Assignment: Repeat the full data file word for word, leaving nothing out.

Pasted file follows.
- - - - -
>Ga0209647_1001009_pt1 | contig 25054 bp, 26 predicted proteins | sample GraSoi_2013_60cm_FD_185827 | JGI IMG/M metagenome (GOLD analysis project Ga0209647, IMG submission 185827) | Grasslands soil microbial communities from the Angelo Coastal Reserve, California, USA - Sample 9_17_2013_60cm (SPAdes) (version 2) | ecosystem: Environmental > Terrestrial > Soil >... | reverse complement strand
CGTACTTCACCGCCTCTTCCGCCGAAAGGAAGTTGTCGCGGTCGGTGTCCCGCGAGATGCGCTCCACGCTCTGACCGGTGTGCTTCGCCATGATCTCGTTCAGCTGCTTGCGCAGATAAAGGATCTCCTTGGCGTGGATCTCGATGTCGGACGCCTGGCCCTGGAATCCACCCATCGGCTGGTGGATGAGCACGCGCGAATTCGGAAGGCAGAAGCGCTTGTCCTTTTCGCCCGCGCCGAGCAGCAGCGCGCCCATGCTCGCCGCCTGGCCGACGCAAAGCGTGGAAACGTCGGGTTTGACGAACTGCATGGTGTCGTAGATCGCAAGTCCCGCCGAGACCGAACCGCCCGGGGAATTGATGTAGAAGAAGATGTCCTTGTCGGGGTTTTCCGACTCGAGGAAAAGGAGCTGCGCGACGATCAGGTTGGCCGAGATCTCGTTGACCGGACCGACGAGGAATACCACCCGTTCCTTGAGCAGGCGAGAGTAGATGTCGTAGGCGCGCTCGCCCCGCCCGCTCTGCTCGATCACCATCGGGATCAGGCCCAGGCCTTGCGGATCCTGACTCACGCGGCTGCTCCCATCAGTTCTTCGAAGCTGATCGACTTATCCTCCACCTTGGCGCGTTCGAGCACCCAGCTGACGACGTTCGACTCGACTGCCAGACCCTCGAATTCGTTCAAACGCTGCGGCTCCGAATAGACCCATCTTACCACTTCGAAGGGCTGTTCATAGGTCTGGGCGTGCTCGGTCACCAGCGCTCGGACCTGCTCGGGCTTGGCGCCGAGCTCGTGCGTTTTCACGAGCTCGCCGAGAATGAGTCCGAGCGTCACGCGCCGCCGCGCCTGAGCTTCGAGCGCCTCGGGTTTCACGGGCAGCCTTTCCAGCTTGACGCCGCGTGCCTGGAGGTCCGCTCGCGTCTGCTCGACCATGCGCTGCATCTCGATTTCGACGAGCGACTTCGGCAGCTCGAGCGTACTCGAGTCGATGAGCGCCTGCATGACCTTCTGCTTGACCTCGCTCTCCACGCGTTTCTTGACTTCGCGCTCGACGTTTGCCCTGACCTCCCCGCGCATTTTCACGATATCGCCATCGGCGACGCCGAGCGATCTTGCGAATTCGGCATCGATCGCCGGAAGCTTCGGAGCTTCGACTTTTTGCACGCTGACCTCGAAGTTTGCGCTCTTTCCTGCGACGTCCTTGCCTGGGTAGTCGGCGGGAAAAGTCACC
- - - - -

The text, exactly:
>Ga0209647_1001009_pt1 | contig 25054 bp, 26 predicted proteins | sample GraSoi_2013_60cm_FD_185827 | JGI IMG/M metagenome (GOLD analysis project Ga0209647, IMG submission 185827) | Grasslands soil microbial communities from the Angelo Coastal Reserve, California, USA - Sample 9_17_2013_60cm (SPAdes) (version 2) | ecosystem: Environmental > Terrestrial > Soil >... | reverse complement strand
CGTACTTCACCGCCTCTTCCGCCGAAAGGAAGTTGTCGCGGTCGGTGTCCCGCGAGATGCGCTCCACGCTCTGACCGGTGTGCTTCGCCATGATCTCGTTCAGCTGCTTGCGCAGATAAAGGATCTCCTTGGCGTGGATCTCGATGTCGGACGCCTGGCCCTGGAATCCACCCATCGGCTGGTGGATGAGCACGCGCGAATTCGGAAGGCAGAAGCGCTTGTCCTTTTCGCCCGCGCCGAGCAGCAGCGCGCCCATGCTCGCCGCCTGGCCGACGCAAAGCGTGGAAACGTCGGGTTTGACGAACTGCATGGTGTCGTAGATCGCAAGTCCCGCCGAGACCGAACCGCCCGGGGAATTGATGTAGAAGAAGATGTCCTTGTCGGGGTTTTCCGACTCGAGGAAAAGGAGCTGCGCGACGATCAGGTTGGCCGAGATCTCGTTGACCGGACCGACGAGGAATACCACCCGTTCCTTGAGCAGGCGAGAGTAGATGTCGTAGGCGCGCTCGCCCCGCCCGCTCTGCTCGATCACCATCGGGATCAGGCCCAGGCCTTGCGGATCCTGACTCACGCGGCTGCTCCCATCAGTTCTTCGAAGCTGATCGACTTATCCTCCACCTTGGCGCGTTCGAGCACCCAGCTGACGACGTTCGACTCGACTGCCAGACCCTCGAATTCGTTCAAACGCTGCGGCTCCGAATAGACCCATCTTACCACTTCGAAGGGCTGTTCATAGGTCTGGGCGTGCTCGGTCACCAGCGCTCGGACCTGCTCGGGCTTGGCGCCGAGCTCGTGCGTTTTCACGAGCTCGCCGAGAATGAGTCCGAGCGTCACGCGCCGCCGCGCCTGAGCTTCGAGCGCCTCGGGTTTCACGGGCAGCCTTTCCAGCTTGACGCCGCGTGCCTGGAGGTCCGCTCGCGTCTGCTCGACCATGCGCTGCATCTCGATTTCGACGAGCGACTTCGGCAGCTCGAGCGTACTCGAGTCGATGAGCGCCTGCATGACCTTCTGCTTGACCTCGCTCTCCACGCGTTTCTTGACTTCGCGCTCGACGTTTGCCCTGACCTCCCCGCGCATTTTCACGATATCGCCATCGGCGACGCCGAGCGATCTTGCGAATTCGGCATCGATCGCCGGAAGCTTCGGAGCTTCGACTTTTTGCACGCTGACCTCGAAGTTTGCGCTCTTTCCTGCGACGTCCTTGCCTGGGTAGTCGGCGGGAAAAGTCACC